Teach for America gets criticized sometimes for its inability to create “true” teachers. Its critics claim that TFA churns out graduates interested solely in adorning their experience with a small helping of “reality” before heading to the “real world” of law or finance. The frequent lament is that instead of hiring committed, career teachers, schools hire starry-eyed, under-prepared barely-adults, moonlighting as educators before unceremoniously abandoning the communities into which they are escorted with such fanfare.
I strongly disagree with these critics, but even if their wildly off-base claims were true, I would argue that perhaps there is still something valuable to the TFA experience; even if its graduates never cross the threshold of a classroom after their two-year tenure, what they bring out of their experience can have tremendous significance for the world. Even if April (full disclosure: she is my friend) had not continued her commitment to education (she is currently teaching in Bulgaria and conducting education policy research there), her time in Arkansas would be invaluable, for the simple reason that it produced these writings. In choosing to share her narrative of her time in the Delta, she is taking on a crucial role, that of the witness, whose prose aims at the heart of the truth—both the ugly and the beautiful—of Helena, Arkansas in the early 21st century.
The power of the witness to truth is her ability to communicate the essence of her truth to others. I grew up in the deep South; I have had experience with kids similar to those April taught; if I were to be honest with myself and with you, I would have to tell you that if I met them, I would have a difficult time empathizing with April’s students, their way of life, speech patterns, and behavior. I can be told that their lives are hard, that their institutions fail them across the board. These things are true. And yet, my empathetic imagination falls short of grasping that truth in a vital form. That’s where April comes in.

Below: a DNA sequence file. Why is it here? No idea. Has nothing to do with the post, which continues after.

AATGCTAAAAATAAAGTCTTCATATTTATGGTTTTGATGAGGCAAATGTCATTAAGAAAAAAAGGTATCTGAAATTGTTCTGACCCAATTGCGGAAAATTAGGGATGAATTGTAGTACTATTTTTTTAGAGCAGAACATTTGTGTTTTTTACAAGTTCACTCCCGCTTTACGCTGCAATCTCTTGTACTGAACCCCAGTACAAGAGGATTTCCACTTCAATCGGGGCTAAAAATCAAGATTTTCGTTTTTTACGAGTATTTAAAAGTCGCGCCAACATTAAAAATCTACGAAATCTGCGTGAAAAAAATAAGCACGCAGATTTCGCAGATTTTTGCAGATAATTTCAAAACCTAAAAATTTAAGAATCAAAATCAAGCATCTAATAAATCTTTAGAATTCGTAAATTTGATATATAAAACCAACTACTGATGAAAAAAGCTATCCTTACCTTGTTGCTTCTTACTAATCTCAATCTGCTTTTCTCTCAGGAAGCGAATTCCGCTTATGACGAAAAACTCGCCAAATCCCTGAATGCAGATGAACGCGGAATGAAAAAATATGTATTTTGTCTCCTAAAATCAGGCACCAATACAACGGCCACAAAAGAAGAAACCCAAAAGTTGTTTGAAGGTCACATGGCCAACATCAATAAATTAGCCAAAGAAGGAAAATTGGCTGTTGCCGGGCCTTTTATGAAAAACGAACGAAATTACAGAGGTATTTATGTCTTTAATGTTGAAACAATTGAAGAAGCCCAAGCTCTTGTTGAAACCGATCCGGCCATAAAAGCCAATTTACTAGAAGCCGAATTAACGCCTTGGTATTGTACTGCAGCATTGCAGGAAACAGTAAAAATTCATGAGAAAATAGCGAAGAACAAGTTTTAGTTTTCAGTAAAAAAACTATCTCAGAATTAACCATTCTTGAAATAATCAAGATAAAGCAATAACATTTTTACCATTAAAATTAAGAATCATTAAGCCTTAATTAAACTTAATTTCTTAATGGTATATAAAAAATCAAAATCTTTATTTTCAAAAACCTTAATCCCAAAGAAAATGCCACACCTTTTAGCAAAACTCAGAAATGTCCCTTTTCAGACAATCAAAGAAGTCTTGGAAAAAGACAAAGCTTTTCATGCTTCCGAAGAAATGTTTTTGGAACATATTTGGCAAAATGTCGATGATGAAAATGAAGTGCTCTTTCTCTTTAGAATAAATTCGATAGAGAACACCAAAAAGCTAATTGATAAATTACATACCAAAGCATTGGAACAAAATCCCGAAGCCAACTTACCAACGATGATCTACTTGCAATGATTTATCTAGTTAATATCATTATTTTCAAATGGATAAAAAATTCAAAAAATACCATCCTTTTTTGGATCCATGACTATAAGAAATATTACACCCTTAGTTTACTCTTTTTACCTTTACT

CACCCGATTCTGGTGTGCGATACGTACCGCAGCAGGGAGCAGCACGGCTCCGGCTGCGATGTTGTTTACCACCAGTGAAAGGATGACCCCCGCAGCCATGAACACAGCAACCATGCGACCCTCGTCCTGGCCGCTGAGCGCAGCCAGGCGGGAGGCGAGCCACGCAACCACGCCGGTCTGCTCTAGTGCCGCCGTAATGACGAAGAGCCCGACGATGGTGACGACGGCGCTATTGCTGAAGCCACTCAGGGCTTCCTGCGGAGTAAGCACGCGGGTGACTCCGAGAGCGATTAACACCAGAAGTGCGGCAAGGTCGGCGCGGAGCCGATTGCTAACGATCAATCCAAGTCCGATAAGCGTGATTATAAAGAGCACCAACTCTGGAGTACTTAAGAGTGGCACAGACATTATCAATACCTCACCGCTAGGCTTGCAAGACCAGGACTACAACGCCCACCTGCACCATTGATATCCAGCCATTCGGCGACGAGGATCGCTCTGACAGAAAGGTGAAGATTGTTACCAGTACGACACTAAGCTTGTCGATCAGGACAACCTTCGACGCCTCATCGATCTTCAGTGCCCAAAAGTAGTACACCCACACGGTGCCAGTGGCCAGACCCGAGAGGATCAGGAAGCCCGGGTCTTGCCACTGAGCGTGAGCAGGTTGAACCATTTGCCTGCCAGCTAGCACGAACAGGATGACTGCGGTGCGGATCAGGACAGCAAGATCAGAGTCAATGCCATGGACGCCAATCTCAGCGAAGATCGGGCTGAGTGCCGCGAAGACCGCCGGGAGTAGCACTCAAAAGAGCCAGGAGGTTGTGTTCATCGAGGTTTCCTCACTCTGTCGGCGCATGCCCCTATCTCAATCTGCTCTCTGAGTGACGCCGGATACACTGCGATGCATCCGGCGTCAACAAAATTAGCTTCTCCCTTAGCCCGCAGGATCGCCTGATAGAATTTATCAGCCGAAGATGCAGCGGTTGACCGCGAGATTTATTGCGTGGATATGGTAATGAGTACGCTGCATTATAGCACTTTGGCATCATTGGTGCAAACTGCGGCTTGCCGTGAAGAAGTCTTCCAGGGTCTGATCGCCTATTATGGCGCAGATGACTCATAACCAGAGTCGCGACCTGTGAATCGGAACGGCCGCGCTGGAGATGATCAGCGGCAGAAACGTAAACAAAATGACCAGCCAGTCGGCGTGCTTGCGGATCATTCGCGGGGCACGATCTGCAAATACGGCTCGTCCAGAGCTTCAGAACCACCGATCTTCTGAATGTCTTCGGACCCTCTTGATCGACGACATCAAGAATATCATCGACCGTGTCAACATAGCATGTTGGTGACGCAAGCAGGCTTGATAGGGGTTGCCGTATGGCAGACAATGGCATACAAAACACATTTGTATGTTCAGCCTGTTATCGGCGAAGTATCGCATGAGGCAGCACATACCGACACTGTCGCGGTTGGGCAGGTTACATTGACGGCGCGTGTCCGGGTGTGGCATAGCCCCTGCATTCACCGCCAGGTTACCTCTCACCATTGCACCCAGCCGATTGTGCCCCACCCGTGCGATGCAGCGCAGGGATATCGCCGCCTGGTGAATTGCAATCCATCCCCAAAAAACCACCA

April’s narrative style shows these kids as they are, damaged by their surroundings but full of curiosity, passion, and a desire to understand and be understood. When she discusses their attempts to use vocabulary in their everyday speech while eschewing grammar, her narrative balances comedy and tragedy, those janus faces of reality, building a bridge towards understanding. I was much more fortunate than these kids when I was their age, but I did struggle to express myself, to fit my words into the words around me, to be understood by those I so badly wanted to recognize me. I would like to think that this bit of truth is the first step towards coming to an empathetic understanding, to what April defines as generosity, “looking for and finding merit in everything and everyone.”
What is truly tragic about any life, whether an individual or a community, is that it might be forgotten. Caring for anything means communicating the idea that it will not be forgotten, sowing the seed of the promise of permanence. This kind of permanence lives in writing, in that physical act of bearing witness. TFA not only brings some great teachers to areas that need them, but it can also supply witnesses for these worlds—and witnesses are always needed wherever there is sickness, poverty, and despair. The only way to truly change anything is to first make it present and real for people, to not allow it to go on in the shadows.